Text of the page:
Ind. city responds to fire union's claim that lack of quarantine led to virus outbreak

East Chicago firefighters alleged that the first department member to test positive had been told to keep working despite being exposed through a household member


By Lauren Cross
The Times, Munster, Ind.

EAST CHICAGO, Ind. — Fire union leaders are warning of an "outbreak" of COVID-19 cases at Station 4 that could expose the public.

In a news release, Angel Gilarski, union secretary for the East Chicago Fire Department, pinned the extent of the outbreak on the fire department administration for allegedly not quarantining the first Station 4 firefighter known to have been exposed by someone in his household.

East Chicago's firefighters' union claims that the department's failure to quarantine a member who was exposed to COVID-19 through his household led to an outbreak of the virus among firefighters. City officials responded, saying the city has been in full compliance with CDC guidelines and provided sufficient supplies to reduce firefighters' risk. (Photo/East Chicago Professional Firefighters Local 365 Facebook)
East Chicago's firefighters' union claims that the department's failure to quarantine a member who was exposed to COVID-19 through his household led to an outbreak of the virus among firefighters. City officials responded, saying the city has been in full compliance with CDC guidelines and provided sufficient supplies to reduce firefighters' risk. (Photo/East Chicago Professional Firefighters Local 365 Facebook)

She claimed the administration told the firefighter to continue working and instead wear a mask and segregate from the rest of the crew.

The union said the firefighter informed the administration on Sept. 29 that a member of his household was positive for the coronavirus, Gilarski said. The firefighter subsequently exhibited symptoms and tested positive.

To date, four firefighters have tested positive, Gilarski said. Others have symptoms but are still awaiting results. Some are still waiting for results from Oct. 2, Gilarski said.

City Attorney Carla Morgan said the city of East Chicago's practices are keeping up with CDC guidelines, which allows firefighters with exposure to return to work once they get tested -- while wearing a mask at all times.

Full compliance with the CDC and city mandate to wear N-95 masks should have prevented transmission among fire union members, Morgan said.

She said the city also is investigating how the transmissions among the department occurred if there was "indeed full compliance" with mask wearing, social distancing and sanitization.

"The (city) has supplied all first responders with N-95 masks, which as you know, are the most protective PPE available. They are all also issued gloves, sanitizer and sanitary wipes and ordered to use them to keep their work areas and vehicles clean and sanitary, and to social distance while in the workplace, and when on calls to social distance as much as is practical.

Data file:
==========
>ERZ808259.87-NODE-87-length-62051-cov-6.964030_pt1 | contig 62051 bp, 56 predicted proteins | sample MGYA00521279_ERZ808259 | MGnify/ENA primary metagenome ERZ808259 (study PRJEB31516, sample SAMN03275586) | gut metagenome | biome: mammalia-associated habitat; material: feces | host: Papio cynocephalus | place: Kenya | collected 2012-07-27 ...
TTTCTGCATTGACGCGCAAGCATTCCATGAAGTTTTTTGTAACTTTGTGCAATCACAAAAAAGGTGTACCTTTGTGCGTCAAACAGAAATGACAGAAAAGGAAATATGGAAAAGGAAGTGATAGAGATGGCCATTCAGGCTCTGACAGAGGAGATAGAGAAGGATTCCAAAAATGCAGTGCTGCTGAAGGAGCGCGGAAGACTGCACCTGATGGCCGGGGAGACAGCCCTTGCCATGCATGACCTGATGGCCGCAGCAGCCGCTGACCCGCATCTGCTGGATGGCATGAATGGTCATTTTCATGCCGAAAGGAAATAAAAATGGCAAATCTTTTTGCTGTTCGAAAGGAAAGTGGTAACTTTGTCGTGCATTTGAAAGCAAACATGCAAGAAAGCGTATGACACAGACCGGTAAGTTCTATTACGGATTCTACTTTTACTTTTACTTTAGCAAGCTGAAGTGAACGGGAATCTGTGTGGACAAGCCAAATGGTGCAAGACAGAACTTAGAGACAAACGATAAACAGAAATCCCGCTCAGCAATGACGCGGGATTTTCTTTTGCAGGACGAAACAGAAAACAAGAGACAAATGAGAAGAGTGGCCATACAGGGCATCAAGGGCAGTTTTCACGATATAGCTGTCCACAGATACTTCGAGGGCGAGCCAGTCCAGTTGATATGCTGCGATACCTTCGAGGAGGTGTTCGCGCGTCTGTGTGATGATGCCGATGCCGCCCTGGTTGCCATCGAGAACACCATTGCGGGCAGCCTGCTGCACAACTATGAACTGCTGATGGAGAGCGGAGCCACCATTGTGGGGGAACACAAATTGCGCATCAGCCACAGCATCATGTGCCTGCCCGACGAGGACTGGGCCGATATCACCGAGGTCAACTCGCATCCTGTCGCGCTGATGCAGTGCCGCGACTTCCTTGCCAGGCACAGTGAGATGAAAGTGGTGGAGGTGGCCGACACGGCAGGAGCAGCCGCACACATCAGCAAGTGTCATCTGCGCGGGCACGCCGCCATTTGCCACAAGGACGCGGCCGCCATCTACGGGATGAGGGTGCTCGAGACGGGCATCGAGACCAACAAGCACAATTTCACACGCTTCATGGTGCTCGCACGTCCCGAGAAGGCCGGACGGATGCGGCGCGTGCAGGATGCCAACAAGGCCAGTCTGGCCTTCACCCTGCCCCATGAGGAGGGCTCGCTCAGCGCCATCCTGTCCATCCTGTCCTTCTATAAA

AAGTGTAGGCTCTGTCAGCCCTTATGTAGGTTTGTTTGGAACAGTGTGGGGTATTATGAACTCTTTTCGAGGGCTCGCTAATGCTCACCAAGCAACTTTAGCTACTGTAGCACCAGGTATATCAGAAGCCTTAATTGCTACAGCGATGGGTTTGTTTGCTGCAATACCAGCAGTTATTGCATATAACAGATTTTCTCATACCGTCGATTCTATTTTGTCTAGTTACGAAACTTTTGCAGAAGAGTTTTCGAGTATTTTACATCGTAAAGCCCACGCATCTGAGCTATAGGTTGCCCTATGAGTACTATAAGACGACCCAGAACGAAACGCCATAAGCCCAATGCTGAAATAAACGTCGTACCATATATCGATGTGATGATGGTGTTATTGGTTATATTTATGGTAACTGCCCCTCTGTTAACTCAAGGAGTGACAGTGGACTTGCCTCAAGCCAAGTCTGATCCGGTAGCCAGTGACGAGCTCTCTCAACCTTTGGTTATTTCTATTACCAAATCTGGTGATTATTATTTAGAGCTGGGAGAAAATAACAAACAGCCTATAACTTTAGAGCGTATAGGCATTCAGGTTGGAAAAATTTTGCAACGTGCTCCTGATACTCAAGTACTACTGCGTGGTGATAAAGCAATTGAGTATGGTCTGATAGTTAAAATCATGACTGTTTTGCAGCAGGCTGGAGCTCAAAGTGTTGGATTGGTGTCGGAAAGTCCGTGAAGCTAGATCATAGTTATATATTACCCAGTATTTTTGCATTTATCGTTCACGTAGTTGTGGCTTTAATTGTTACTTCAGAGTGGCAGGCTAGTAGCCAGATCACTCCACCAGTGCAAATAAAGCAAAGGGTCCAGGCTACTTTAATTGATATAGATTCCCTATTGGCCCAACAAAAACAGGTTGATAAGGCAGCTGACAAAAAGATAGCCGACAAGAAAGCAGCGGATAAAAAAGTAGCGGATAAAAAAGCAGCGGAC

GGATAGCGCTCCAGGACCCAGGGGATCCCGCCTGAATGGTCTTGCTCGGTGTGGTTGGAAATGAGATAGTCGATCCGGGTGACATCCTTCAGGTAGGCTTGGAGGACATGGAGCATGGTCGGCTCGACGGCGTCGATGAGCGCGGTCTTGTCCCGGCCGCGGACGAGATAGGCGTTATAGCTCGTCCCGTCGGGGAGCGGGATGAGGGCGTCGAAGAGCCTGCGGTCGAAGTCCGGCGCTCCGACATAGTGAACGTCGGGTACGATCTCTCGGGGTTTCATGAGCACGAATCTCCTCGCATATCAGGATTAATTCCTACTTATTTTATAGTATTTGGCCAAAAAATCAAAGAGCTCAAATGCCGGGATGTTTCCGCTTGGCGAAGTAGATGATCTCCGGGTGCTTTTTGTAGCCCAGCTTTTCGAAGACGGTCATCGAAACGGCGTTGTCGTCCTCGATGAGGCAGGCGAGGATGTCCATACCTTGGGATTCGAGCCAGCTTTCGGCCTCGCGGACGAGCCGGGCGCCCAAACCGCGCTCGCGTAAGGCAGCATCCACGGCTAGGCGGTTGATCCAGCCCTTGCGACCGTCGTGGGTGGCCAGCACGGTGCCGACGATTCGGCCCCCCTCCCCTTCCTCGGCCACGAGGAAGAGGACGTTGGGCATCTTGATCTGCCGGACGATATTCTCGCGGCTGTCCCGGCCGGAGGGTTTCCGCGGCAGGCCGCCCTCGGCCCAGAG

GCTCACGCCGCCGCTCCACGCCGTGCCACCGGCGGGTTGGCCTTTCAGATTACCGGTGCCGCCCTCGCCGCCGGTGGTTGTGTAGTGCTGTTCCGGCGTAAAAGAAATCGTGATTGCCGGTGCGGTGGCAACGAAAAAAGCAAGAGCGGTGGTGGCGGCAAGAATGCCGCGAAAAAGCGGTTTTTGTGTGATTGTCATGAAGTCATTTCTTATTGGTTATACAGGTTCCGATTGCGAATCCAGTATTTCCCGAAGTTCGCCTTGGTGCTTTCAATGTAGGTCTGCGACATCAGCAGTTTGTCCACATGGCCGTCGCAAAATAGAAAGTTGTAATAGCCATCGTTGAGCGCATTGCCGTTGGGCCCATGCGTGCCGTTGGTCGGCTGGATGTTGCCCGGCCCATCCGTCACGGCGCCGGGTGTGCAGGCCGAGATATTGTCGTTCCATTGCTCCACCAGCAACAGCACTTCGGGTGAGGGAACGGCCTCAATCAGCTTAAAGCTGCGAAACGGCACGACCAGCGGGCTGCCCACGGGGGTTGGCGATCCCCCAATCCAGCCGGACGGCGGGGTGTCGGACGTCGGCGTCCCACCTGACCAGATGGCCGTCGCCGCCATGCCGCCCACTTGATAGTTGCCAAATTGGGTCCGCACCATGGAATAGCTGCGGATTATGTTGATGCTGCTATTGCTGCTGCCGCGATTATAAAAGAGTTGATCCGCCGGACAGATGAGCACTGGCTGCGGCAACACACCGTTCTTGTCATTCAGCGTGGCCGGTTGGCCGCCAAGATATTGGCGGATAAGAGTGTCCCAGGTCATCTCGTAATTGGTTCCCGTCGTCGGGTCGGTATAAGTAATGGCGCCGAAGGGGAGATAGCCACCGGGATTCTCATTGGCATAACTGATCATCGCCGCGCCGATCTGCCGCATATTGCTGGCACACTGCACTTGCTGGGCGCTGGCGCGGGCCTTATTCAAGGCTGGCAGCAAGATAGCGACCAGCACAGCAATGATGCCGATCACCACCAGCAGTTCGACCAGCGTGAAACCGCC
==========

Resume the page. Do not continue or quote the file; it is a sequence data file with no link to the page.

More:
"They are also ordered to put on additional PPE including gloves when coming into to contact with the public. Firefighters have also been issued gowns and goggles. These supplies are regularly all replenished, and replacements are readily available to all first responders," Morgan said.

She said that while the local union may take issue with the CDC guidelines, "that is a national and not merely a local issue."

"We would also ask the union's cooperation in ensuring that their membership give notice to their supervisors and not report to work if sick or suffering any symptoms, and immediately get tested," she said.

The union also claimed there has been "ineffective contact tracing" and inadequate notification to exposed firefighters or to the public who have had direct contact with the COVID-19-positive firefighters. Test results have taken more than 10 days for some firefighters, and they continue to work while awaiting the results, the union claimed.

Morgan said all city testing is being conducted by or in conjunction with the state health department, and contact tracing is being conducted with ISDH and the East Chicago Health Department. She said the city is investigating the sudden delay in returned results since the start of the month.

"While test results had been coming back the same day or the next day after the test was conducted, with 72 hours being the maximum response time, we are seeking an explanation why the time for test results to come in has skyrocketed since Oct. 1," Morgan said.

The fire department administration also is still having group training exercises and are not limiting the movement of firefighters to prevent further spread, the union claimed.

"The city takes COVID-19 very seriously," Morgan said. "Employees have been disciplined for not complying with mask wearing and social distancing mandates. We are extremely concerned for every first responder and every resident who has tested positive or suffered with a COVID-19 infection. We have taken every precaution recommended by the CDC, but must rely on each first responder to fully comply with the mask mandate in order to protect themselves and the public from transmission."

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(c)2020 The Times (Munster, Ind.)

McClatchy-Tribune News Service

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